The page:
Individuals are resident in Spain for tax purposes if they meet at least one of the following criteria:
- Spend more than 183 days in Spain during a calendar year. In determining the period of stay, temporary absences are included in the count, except when the tax residence in another country can be proven. Special anti-avoidance rules are established for tax havens. Temporary visits to Spain to comply with contractual obligations under cultural and humanitarian collaboration agreements with the Spanish authorities which are not remunerated are not included when calculating the 183-day residence period.
- Have Spain as their main base or centre of activities or economic interests. It is presumed, unless proven otherwise, that a taxpayer’s habitual place of residence is Spain when, on the basis of the foregoing criteria, the spouse (not legally separated) and underage dependent children permanently reside in Spain. Spanish PIT law contains specific anti-avoidance rules regarding this matter.
Persons who do not meet any of the foregoing criteria are not resident in Spain for tax purposes. In such cases, Spanish-source income and capital gains in Spain are subject to NRIT.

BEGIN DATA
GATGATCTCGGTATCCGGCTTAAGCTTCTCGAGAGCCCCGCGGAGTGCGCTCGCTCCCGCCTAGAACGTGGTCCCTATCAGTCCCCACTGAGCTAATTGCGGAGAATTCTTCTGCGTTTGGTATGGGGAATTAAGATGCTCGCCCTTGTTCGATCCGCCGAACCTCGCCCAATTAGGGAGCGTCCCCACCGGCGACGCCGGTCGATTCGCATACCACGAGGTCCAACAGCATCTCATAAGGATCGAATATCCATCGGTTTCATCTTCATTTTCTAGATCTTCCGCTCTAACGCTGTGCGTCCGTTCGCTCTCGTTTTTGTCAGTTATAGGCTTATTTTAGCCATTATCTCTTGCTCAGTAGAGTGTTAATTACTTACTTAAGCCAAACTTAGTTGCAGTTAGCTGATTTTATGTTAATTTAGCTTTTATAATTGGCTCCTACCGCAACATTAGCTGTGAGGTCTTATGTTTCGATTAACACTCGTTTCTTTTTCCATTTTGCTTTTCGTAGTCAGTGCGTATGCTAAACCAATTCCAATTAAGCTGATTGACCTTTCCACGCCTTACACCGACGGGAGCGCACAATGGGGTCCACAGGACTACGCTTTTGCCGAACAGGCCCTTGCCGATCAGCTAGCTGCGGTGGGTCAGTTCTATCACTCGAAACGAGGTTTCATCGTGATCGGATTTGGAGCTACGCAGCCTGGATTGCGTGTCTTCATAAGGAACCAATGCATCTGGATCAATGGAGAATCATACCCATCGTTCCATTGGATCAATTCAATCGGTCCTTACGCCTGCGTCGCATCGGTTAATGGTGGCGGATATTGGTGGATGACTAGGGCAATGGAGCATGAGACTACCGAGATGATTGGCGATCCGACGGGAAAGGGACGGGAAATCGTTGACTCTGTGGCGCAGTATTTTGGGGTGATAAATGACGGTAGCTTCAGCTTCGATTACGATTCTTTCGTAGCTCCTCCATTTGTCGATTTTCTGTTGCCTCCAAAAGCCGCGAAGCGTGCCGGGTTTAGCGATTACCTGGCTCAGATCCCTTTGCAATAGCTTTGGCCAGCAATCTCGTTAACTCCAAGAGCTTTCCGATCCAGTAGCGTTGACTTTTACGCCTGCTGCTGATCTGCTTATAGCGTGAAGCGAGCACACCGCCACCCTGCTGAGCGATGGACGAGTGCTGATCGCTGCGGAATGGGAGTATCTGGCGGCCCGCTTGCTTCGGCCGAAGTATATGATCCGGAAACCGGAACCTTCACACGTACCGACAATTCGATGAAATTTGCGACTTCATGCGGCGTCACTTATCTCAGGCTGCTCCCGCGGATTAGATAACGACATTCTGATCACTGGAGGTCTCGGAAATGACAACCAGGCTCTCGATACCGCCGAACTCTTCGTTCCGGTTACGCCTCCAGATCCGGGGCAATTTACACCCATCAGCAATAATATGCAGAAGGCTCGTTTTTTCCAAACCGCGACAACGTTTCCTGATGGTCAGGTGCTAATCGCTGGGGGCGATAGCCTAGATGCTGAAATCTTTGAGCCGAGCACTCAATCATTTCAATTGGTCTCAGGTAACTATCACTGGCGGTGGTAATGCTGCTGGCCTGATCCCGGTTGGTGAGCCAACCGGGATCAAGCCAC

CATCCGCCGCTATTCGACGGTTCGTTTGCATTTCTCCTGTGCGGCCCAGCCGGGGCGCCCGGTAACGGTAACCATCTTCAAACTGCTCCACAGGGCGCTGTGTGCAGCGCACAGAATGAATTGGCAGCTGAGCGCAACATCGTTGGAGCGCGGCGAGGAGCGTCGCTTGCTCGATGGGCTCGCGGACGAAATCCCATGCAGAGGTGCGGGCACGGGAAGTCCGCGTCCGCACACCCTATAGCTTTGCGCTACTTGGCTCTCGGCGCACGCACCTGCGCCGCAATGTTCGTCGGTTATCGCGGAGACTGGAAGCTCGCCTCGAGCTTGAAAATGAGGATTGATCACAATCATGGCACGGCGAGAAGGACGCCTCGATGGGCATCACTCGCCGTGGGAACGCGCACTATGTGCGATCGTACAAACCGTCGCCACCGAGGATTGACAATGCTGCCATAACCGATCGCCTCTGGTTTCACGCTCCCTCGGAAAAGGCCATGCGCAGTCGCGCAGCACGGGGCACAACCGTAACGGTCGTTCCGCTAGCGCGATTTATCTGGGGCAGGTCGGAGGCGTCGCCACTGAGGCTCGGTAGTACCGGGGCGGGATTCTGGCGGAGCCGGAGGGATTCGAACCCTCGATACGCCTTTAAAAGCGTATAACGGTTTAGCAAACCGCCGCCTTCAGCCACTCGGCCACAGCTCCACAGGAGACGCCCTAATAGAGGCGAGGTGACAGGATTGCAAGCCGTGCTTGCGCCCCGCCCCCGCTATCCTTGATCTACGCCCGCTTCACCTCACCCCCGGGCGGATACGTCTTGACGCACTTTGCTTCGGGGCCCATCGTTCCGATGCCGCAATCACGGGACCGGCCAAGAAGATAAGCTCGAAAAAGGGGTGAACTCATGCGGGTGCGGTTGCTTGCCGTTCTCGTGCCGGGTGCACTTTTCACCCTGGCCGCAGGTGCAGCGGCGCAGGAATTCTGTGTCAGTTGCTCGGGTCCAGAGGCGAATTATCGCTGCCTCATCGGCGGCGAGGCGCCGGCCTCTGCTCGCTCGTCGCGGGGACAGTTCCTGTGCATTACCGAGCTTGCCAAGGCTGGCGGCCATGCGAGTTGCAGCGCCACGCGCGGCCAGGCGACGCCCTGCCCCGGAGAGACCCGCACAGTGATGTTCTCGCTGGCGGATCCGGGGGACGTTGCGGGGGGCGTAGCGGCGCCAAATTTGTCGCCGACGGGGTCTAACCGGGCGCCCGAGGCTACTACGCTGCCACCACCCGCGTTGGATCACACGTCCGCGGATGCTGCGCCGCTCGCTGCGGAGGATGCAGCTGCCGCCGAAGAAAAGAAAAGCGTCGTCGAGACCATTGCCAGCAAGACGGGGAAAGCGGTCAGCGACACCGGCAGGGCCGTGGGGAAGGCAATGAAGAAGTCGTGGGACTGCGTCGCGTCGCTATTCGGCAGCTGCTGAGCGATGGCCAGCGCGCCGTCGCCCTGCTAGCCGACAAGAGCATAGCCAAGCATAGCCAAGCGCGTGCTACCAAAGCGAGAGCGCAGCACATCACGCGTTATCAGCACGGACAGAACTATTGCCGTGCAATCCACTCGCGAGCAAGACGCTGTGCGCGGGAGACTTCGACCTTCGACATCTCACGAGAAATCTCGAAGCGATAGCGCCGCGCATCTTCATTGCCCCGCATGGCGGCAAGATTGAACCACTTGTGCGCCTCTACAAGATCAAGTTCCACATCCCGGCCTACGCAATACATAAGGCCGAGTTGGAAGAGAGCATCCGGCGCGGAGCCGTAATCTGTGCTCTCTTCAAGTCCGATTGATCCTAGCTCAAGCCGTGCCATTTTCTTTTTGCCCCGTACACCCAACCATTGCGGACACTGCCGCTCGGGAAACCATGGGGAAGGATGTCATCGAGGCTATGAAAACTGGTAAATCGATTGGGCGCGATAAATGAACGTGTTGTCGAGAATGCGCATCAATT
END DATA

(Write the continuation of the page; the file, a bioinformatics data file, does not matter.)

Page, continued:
Under Spanish law, the concept of part-year resident does not exist. An individual is either resident or non-resident and is taxed as such for the entire tax year.
However, in certain situations, a person may be resident for tax purposes in two different countries. This could be the case, for instance, of expatriates working in Spain who are resident in both Spain and their home country. A person who is resident in another country may qualify for a relief or exemption of Spanish tax under DTTs between the home country and Spain.
In such situations, the relevant DTT should be consulted to determine the country where the person is resident (see Double tax treaties [DTTs] in the Foreign tax relief and tax treaties section for further information).
Most DTTs signed by Spain consider the following to be relevant when determining place of residence:
- Permanent home.
- Personal and economic relations (centre of vital interests).
- Habitual dwelling.
See Exit tax in the Other taxes section for a description of the exit tax regime.